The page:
Scientific Management Era

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Scientific Management

Scientific Management was a new form of management that evolved in the late 1800’s that was based on a number of principles that analyzed the activities of individuals, which in turn, optimized efficiency and productivity. In this essay I will discuss the major advances that were pioneered by Frederick Winslow Taylor, Henry Gantt and Frank and Lillian Gilbreth. Frederick Winslow Taylor was thought of as the most influential business guru of the twentieth century. (154) Taylor was a well -educated man that started his work as a laborer and quickly moved up to a chief engineer at Midvale Steel Company. Through his various positions and experience within this company he discovered many problems that were apparent between management and laborer. His first attempt in his creation of Scientific Management was to combat a process called “soldiering”. Taylor observed how the process of soldering led to low production because workers had intentionally worked slow, while making management believe they were working faster. Taylor identified two types of soldiering that workers practiced: natural and systematic. Natural soldiering was referred to as the “the natural instinct and tendency of men to take it easy.” Managers tried to overcome natural soldiering by forcing workers to be more productive. (123) Systematic soldiering was when workers all together would reason with one another to work slower. Taylor believed that workers systematically soldiered because of three main reasons. First, if workers completed their jobs faster, they believed they would be laid off. Secondly, when workers were paid by piece rate, if their production increased, they believed management would cut the piece rate requiring them to do more work for the same amount of pay they were receiving at the time. Finally, workers were accustomed to old work habits that were handed down from generation to generation. (124) Taylor believed that systematic soldiering posed more concerns than natural soldering. He thought that the problems arose because of management’s lack of responsibility to create proper jobs that offered good incentives. Taylor knew that a new industrial system would need to be created to correct the problems that were evident with management and laborer. Time Studies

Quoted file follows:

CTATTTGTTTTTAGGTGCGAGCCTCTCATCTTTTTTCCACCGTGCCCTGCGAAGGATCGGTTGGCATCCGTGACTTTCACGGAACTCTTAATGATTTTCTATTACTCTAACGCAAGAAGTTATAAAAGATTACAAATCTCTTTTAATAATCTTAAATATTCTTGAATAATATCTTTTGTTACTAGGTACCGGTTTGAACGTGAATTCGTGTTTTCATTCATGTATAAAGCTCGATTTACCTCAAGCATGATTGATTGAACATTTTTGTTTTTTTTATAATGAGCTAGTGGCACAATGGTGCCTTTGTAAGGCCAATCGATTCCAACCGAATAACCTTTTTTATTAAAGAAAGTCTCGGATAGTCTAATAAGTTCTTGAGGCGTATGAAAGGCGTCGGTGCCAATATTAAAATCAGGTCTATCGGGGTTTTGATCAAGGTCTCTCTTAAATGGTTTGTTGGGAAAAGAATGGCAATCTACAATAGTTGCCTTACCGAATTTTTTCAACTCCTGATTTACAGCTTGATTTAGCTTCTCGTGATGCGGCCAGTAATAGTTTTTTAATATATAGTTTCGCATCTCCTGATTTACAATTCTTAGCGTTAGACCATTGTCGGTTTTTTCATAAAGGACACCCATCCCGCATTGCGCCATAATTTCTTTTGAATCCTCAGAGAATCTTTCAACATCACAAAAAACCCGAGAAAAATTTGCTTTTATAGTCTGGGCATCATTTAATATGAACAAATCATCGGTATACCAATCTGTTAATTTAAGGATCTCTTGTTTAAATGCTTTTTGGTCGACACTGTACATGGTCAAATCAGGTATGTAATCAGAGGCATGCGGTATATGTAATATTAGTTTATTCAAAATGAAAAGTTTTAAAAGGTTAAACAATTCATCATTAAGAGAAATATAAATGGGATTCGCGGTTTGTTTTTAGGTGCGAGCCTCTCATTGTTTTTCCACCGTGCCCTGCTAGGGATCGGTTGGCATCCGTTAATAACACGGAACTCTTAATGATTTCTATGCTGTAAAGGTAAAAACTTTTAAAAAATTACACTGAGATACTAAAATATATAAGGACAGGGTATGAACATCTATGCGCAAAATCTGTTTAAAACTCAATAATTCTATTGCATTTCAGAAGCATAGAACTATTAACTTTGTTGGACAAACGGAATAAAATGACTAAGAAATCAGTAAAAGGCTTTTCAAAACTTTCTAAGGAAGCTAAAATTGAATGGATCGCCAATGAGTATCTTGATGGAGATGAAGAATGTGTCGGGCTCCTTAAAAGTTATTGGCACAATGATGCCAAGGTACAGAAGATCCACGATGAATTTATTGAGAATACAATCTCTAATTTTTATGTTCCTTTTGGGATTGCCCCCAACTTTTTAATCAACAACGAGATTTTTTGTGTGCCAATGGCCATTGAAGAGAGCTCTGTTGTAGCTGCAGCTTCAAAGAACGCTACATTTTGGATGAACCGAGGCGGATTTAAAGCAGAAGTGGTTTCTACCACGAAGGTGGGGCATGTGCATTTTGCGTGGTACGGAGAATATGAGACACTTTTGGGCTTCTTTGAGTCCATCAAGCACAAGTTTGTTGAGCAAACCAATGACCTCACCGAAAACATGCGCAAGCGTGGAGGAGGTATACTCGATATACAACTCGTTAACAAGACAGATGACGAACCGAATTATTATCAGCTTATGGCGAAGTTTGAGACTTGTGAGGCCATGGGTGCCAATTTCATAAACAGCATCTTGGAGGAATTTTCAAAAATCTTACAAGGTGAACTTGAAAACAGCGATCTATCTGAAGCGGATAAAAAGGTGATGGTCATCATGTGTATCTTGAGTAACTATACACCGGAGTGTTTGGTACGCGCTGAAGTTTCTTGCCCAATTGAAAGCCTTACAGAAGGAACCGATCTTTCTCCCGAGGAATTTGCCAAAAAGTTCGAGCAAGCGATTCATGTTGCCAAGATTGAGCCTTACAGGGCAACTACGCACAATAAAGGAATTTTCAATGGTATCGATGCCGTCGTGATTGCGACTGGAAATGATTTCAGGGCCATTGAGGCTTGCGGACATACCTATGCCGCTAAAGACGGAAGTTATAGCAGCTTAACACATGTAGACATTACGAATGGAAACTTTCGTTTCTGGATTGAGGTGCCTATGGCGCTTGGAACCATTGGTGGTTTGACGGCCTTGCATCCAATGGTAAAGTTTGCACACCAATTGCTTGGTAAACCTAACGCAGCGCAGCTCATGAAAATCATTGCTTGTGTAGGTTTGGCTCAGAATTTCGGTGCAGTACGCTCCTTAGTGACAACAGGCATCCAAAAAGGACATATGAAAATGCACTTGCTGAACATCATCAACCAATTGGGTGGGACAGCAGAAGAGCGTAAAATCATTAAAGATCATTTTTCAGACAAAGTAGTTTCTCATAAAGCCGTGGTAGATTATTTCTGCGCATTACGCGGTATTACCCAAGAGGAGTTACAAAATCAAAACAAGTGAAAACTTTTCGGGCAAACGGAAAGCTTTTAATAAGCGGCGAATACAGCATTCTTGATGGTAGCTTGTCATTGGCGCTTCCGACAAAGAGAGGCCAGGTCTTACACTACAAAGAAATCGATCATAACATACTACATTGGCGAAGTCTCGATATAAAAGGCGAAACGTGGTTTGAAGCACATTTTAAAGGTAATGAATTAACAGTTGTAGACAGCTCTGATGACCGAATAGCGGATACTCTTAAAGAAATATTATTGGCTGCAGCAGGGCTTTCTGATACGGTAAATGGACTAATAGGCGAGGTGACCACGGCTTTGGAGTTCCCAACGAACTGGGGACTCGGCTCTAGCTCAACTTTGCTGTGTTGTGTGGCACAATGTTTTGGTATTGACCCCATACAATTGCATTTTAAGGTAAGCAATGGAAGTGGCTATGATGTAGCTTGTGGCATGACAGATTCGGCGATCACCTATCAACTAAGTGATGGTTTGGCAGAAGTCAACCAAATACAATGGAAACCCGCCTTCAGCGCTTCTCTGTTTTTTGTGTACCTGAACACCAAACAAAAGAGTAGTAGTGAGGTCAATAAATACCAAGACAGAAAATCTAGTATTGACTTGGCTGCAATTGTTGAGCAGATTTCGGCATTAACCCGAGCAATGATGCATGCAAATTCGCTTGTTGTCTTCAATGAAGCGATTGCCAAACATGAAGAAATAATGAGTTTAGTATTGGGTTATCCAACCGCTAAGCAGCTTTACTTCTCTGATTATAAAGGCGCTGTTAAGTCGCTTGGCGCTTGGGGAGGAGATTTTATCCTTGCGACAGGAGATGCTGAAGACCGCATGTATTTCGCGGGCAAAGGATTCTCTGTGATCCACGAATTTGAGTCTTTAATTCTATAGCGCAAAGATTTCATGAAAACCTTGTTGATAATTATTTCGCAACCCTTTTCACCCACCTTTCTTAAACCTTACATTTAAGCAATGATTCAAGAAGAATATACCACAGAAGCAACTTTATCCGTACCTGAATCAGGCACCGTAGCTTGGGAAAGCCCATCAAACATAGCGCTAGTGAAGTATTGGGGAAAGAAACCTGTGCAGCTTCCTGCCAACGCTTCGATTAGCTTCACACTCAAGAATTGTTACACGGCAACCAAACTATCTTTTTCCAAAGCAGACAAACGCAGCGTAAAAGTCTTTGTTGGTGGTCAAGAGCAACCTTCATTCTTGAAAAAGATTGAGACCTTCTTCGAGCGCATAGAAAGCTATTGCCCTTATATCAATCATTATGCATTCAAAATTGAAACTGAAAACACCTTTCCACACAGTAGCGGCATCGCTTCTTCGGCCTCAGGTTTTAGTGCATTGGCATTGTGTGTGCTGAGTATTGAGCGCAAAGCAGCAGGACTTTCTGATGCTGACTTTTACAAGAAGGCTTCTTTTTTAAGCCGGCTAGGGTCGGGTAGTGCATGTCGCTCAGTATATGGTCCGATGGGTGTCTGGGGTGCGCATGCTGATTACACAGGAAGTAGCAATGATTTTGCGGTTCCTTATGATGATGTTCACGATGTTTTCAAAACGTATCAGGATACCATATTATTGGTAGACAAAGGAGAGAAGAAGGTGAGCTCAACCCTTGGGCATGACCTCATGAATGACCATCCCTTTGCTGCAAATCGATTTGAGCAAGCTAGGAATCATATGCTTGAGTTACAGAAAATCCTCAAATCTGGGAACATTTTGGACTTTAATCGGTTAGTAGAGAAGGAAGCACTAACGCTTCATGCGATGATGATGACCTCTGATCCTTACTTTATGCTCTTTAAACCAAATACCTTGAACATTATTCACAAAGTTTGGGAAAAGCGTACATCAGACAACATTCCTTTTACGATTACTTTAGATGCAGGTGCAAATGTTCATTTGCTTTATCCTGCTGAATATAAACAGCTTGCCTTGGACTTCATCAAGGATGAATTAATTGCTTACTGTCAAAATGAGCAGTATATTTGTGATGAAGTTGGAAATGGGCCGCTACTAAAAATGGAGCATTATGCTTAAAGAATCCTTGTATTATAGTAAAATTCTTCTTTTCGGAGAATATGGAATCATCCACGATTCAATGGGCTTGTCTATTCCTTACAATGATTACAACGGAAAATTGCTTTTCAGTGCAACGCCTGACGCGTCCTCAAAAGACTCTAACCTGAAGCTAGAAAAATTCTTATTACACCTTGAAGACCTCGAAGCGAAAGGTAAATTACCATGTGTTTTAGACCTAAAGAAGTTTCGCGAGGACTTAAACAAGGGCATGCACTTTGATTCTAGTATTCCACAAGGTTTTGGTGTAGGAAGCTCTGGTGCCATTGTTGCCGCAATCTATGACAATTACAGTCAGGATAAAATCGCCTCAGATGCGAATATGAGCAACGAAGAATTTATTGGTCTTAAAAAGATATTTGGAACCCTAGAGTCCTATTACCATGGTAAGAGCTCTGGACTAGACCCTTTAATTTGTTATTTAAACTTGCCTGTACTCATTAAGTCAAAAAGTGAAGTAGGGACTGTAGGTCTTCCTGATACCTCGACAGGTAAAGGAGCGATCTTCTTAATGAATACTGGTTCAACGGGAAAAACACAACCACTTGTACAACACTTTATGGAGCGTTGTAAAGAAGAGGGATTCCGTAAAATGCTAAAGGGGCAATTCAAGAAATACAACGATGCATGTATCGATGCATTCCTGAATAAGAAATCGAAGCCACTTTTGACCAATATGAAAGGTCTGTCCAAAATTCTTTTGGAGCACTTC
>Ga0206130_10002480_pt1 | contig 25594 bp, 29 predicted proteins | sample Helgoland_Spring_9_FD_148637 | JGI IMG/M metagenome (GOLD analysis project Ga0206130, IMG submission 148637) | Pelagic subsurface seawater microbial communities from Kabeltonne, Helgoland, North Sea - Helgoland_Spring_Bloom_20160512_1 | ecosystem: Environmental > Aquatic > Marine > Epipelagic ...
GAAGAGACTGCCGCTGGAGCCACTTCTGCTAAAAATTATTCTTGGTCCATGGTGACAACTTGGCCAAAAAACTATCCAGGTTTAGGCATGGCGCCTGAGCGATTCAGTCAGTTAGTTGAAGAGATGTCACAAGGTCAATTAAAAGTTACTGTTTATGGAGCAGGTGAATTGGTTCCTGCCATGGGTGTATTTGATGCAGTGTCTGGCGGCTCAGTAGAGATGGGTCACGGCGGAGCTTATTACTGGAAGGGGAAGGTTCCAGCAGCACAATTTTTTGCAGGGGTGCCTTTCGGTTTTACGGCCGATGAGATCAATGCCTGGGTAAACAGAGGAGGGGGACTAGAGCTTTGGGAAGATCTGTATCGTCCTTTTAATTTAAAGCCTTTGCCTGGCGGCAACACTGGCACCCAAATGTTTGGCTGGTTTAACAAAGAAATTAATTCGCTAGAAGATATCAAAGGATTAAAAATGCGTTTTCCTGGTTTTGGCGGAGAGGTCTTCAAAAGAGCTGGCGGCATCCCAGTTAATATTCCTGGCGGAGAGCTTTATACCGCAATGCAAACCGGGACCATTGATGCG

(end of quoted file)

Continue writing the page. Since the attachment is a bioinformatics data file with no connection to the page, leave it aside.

Taylor set out to develop a new system in an attempt to overcome the process of soldiering. Taylor believed he could determine how each job could be accomplished most efficiently and then establish performance standards based on his findings. (125) The first step in his system was defined as time studies, which was the beginning of Scientific Management. Taylor believed that he could overcome soldiering by determining what workers ought to be able to achieve with equipment and materials by scientifically setting performance standards. According to the authors of The Evolution of Management Thought “Taylor used a stop watch, weight scale and tape to literally measure the distances that workers and materials traveled.” (125) From his findings, Taylor discovered that workers used too much effort and materials to accomplish their tasks and believed this was mainly due to improper management. Taylor classified his time studies into two phases: analysis and synthesis. Analysis meant that each job was broken down into movements then the movement was described and recorded along with enough time allowed for unavoidable delays. Synthesis was all the movements in the correct sequence to determine the time and exact method for performing a job. (126)Taylor’s time studies created improvements in all elements that surround a job, careful examination of individuals at work led to a more efficient approach to perform tasks which ultimately reduced effort and increased production. Improved Incentives

Taylor noticed that the traditional incentives for workers were discouraged in more ways than one. Taylor believed that management needed to create new...
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